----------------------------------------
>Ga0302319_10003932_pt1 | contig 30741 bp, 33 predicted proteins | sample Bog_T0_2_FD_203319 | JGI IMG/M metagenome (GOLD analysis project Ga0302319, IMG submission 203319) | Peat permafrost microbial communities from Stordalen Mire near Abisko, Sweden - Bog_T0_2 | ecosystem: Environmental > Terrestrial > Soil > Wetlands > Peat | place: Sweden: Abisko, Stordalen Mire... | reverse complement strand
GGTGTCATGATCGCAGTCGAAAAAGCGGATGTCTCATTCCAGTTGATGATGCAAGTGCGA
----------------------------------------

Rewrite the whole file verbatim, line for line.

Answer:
>Ga0302319_10003932_pt1 | contig 30741 bp, 33 predicted proteins | sample Bog_T0_2_FD_203319 | JGI IMG/M metagenome (GOLD analysis project Ga0302319, IMG submission 203319) | Peat permafrost microbial communities from Stordalen Mire near Abisko, Sweden - Bog_T0_2 | ecosystem: Environmental > Terrestrial > Soil > Wetlands > Peat | place: Sweden: Abisko, Stordalen Mire... | reverse complement strand
GGTGTCATGATCGCAGTCGAAAAAGCGGATGTCTCATTCCAGTTGATGATGCAAGTGCGA